Dr. Hunter Hoffman Director
The Virtual Reality Research Center
Human Photonics Lab
University of Washington

Dr. Hunter Hoffman

Hunter Hoffman is Director of the Virtual Reality Research Center at the Human Photonics Lab at the University of Washington in Seattle. He is a research scientist in Mechanical Engineering, and is also affiliate faculty in Radiology and Psychology at the UW in Seattle.   After pre-graduate research at Princeton University, Hoffman became the graduate student of Elizabeth Loftus, the world’s leading expert on eyewitness memory.   After getting his Ph.D. from Loftus at the University of Washington on the creation of false memories, Hoffman began conducting studies systematically exploring the illusion of presence in virtual reality, at the Human Interface Technology Laboratory (HITLab) at the University of Washington, in 1993.  Although initially hired to explore military applications, Hoffman became intrigued by the clinical potential of using virtual reality to help people.  In one of the early clinical uses of VR, in 1995, Hoffman created SpiderWorld, and helped UW clinical therapist Al Carlin use VR to treat Dr. Carlin’s remarkably severe spider phobia patient.  The patient, nicknamed Miss Muffet, underwent a surprisingly profound improvement.  After only ten one hour VR exposure therapy sessions in SpiderWorld, the patient was able to hold a live tarantula with little anxiety (see Scientific American Frontiers PBS documentary SPIDERS!, and Carlin, Hoffman et al., 1996).  Hoffman was intrigued by this initial clinical experience success (as the VR expert of a clinical team) and he subsequently helped another clinical researcher from Manhattan develop a graded exposure simulation of Sept 11th attacks on the World Trade Center, which the therapist used to treat civilian post-traumatic stress disorder (Difede and Hoffman, 2002; Difede et al., 2007; 2013).  Hoffman has recently helped another group of therapists explore using VR to enhance Marsha Linehan’s Dialectical Behavioral Therapy mindfulness skills learning technique (in collaboration with Marsha Linehan from the University of Washington, Seattle).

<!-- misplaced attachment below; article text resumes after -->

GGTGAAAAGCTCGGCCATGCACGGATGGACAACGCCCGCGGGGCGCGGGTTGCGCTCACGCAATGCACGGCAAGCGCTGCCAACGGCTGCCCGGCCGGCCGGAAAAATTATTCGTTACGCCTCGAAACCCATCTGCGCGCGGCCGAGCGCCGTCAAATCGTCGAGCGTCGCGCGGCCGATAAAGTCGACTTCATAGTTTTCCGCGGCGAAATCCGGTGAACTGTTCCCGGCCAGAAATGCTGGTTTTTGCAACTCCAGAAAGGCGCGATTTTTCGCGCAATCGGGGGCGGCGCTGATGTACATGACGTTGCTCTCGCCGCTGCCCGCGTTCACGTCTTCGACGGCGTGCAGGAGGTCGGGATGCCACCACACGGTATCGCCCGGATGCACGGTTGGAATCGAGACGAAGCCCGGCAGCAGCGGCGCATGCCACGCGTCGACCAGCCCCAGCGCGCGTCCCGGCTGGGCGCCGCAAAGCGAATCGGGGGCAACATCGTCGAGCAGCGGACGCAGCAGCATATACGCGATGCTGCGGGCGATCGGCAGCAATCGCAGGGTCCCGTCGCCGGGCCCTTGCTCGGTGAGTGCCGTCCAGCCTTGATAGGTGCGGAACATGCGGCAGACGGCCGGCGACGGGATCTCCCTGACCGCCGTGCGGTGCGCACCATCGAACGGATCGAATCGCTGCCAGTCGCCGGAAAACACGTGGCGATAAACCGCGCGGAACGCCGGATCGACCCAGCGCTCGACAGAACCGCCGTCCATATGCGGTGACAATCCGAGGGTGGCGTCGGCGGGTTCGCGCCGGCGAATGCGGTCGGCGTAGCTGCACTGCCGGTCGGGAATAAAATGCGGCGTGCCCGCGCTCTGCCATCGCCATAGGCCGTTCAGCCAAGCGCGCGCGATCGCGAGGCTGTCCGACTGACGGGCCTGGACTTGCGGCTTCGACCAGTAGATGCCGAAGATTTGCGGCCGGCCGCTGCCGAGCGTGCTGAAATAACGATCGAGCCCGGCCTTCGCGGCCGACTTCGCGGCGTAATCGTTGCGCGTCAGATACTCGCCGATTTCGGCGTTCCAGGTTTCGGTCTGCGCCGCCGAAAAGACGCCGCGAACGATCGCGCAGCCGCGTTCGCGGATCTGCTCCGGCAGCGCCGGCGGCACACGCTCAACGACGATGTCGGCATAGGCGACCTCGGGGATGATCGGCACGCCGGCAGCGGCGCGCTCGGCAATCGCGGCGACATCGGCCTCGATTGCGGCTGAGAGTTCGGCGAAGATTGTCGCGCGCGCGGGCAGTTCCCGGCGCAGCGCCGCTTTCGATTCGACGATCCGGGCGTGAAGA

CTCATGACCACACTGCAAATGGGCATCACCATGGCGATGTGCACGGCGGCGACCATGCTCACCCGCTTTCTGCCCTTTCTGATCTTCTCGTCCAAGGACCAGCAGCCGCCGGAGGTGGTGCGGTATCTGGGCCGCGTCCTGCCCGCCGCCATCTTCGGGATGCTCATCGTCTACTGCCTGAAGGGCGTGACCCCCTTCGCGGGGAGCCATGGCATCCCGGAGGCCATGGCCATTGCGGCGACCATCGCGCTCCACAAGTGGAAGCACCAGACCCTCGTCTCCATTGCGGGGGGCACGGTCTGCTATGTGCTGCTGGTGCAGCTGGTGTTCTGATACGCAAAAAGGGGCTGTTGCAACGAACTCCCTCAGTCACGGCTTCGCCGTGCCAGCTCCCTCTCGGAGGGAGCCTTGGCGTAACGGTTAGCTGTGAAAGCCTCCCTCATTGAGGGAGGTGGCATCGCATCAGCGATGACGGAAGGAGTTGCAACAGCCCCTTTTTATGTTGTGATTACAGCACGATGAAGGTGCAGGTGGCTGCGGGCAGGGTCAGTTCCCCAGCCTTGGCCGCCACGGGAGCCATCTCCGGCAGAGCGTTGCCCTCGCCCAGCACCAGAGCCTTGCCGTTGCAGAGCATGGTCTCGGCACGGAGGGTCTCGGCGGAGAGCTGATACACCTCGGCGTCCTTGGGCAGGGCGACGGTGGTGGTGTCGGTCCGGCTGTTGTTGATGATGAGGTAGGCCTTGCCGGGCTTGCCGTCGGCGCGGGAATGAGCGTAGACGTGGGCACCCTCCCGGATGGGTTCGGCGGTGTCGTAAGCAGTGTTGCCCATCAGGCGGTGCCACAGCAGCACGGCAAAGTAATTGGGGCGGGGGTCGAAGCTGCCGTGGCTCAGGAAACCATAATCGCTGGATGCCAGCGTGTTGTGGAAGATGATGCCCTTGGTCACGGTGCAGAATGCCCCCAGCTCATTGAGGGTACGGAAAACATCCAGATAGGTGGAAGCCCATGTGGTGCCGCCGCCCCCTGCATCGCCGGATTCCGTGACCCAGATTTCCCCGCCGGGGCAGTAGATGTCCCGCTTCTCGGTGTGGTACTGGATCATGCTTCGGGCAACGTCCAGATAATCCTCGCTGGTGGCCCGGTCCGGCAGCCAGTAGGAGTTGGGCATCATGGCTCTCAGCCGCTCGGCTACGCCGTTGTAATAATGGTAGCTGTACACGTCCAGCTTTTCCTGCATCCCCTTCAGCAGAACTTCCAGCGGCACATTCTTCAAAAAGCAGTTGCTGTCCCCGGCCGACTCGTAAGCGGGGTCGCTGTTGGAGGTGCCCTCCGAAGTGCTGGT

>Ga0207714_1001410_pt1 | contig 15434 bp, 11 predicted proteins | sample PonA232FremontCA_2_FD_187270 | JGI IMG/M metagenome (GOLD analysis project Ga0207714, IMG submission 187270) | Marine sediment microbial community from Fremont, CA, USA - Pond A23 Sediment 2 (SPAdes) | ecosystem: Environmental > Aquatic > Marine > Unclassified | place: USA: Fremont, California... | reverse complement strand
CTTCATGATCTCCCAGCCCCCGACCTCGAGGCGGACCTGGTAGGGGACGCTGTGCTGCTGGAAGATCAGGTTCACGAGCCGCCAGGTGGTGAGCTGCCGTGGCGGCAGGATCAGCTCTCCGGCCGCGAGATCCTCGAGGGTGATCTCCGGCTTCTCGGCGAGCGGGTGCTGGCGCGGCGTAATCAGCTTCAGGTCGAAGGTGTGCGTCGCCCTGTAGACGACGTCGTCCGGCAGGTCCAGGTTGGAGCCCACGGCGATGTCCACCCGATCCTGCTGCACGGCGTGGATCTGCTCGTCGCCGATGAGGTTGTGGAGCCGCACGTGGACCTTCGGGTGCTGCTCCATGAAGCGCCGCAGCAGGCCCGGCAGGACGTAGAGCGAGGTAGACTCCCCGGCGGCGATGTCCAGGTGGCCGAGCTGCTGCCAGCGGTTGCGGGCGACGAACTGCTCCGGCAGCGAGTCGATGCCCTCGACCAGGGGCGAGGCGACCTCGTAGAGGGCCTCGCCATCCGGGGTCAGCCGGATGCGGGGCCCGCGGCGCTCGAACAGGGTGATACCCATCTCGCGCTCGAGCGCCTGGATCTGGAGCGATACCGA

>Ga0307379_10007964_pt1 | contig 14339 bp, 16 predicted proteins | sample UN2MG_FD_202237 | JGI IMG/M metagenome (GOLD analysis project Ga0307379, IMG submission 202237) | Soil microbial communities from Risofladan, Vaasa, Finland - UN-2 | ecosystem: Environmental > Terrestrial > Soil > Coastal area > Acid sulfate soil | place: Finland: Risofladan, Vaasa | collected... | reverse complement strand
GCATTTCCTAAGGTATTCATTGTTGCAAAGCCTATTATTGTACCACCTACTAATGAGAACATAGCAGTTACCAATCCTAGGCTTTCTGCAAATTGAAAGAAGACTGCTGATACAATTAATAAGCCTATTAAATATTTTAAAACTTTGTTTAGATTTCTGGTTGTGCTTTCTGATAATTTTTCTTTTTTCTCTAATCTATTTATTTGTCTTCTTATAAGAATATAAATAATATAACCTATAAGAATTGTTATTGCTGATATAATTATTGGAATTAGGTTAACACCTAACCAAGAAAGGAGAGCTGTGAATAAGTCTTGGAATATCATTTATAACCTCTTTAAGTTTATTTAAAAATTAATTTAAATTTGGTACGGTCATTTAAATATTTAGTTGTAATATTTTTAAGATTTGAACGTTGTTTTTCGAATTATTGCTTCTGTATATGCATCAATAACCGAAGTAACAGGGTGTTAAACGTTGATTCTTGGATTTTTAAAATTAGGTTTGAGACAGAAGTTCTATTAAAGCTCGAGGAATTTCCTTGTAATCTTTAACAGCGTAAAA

In 1997, Hoffman originated the technique of using immersive virtual reality for pain distraction of severe burn patients, in collaboration with clinical psychologist David Patterson from the University of Washington.   Burn patients report large reductions in pain while using VR during painful medical procedures including burn wound cleaning of U.S. soldiers (Maani, Hoffman et al., 2011), and wound cleaning of children with large severe burn injuries (Hoffman, Meyer et al., in preparation).  fMRI brain scan studies show large reductions in pain-related brain activity during virtual reality (Hoffman et al., 2004), and another laboratory brain scan study showed that VR reduced laboratory pain as much as a moderate dose of hydromorphone, Hoffman et al., 2007).  Hoffman and colleagues Jeff Magula and Eric Seibel designed and built the first magnet friendly (fiberoptic) wide field of view “photonic” virtual reality goggles that could be used in a brain scanner.  And they developed the “Magula arm”, a device that holds VR goggles near the burn patient, so the patients don’t have to wear a VR helmet (burn patients often have burns on their faces or heads).  Hoffman also designed SnowWorld, the first virtual reality world for pain distraction, which has been used in most of the early research on VR analgesia, worldwide.  SnowWorld went on exhibit at the Smithsonian Cooper Hewitt National Museum of Design Triennial in Manhattan, and the Boston Museum of Contemporary Art. There is currently a multibillion dollar investment in finally commercializing virtual reality technology, making VR therapy much more widely available.  Hoffman has appeared on a number of scientific news stories, including Rock Center with Brian Williams, PBS News Hour (2017), BBC, Scientific American Frontiers with Alan Alda, Scientific American Magazine (2004), and Scientific American Mind.  He was identified as one of the 50 people most likely to influence the next 10 years, by FastCompany.com.


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